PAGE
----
Tuesday, February 12, 2008

Three-season vegetables and Rhizobium

Before planting late this afternoon, I swirled around a batch of soaked peas (sugar snap and sugar sprint) in the recently-arrived packet; it created a rather evil-looking dark inoculant 'slurry' boasting 200 million live Rhizobium spp. good for peas, beans and other legumes.

I've had lots of fun sharing my enthusiasm for growing vegetables, edible flowers, and herbs in two recent programs. One was about Creative Uses of Herbs and Edibles, the other about Three-season Vegetable Gardening. I was inspired to extend my vegetable gardening seasons by Eliot Coleman, Four-Season Harvest, and Barbara Pleasant's Warm-Climate Gardening. If Eliot Coleman, in Maine, can be harvesting vegetables through the winter, surely here in South Carolina, even in the the foothills of the Blue Ridge Mountains, I can grow things for three seasons, working on four.

I had a great group of participants for both programs. I love my vegetable garden; gardening for nature may be a primary interest, but growing interesting and tasty vegetables is right behind. There's no better way to eat local than to grow your own. And many of us here in the South are fortunate enough to have sunny space to grow all sorts of things, thanks to affordable land. I found myself checking out lawns this afternoon, thinking about why wouldn't someone rather have an attractive vegetable garden instead of a lawn. Often that's the sunniest spot in the yard. Worth thinking about!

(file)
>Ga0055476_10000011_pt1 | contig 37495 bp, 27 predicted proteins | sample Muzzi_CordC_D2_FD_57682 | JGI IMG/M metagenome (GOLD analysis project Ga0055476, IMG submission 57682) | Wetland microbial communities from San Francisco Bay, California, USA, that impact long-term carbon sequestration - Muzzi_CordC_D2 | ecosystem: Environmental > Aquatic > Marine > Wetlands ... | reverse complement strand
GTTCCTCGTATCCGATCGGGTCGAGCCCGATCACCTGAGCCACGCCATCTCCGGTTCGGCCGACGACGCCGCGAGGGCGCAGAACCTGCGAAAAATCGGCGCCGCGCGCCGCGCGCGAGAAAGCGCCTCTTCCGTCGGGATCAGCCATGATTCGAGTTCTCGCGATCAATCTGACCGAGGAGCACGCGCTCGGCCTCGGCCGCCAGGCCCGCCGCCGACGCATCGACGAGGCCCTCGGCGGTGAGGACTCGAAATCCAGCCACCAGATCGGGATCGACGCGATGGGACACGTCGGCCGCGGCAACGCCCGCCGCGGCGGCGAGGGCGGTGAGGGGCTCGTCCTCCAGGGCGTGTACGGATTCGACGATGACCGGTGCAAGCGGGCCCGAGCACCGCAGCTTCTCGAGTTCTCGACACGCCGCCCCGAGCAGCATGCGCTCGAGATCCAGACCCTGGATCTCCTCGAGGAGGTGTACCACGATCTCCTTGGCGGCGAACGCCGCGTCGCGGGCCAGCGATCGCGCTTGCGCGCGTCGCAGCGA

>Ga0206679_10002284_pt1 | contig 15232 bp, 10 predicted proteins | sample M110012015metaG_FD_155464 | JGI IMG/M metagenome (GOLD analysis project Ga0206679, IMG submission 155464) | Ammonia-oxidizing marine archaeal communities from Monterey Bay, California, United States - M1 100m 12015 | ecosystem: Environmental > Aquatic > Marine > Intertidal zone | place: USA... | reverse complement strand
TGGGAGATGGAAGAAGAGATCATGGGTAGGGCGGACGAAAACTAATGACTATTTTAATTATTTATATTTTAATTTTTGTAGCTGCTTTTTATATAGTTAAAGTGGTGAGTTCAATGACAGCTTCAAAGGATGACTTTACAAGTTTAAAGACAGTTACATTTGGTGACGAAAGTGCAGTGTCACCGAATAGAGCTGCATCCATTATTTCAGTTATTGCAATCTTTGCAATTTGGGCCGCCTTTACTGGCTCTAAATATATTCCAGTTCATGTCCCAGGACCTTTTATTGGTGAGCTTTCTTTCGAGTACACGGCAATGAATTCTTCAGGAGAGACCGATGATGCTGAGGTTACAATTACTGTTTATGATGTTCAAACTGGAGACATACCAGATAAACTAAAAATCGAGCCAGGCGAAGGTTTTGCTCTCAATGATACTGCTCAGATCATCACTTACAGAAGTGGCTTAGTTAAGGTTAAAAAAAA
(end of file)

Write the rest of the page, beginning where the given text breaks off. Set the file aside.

1 comment:

  1. Whew. I was starting to think we were nuts (as were the neighbors) for tilling up our front yard. Why mow when you can plant and pick veggies and flowers. I still had peppers on my plants in December and could have made it through the winter but I got lazy. I already have my strawberries and onions in the ground. Our climate is much warmer than most of our area due to the water that is around us. I can usually plant much earlier than people off the island.

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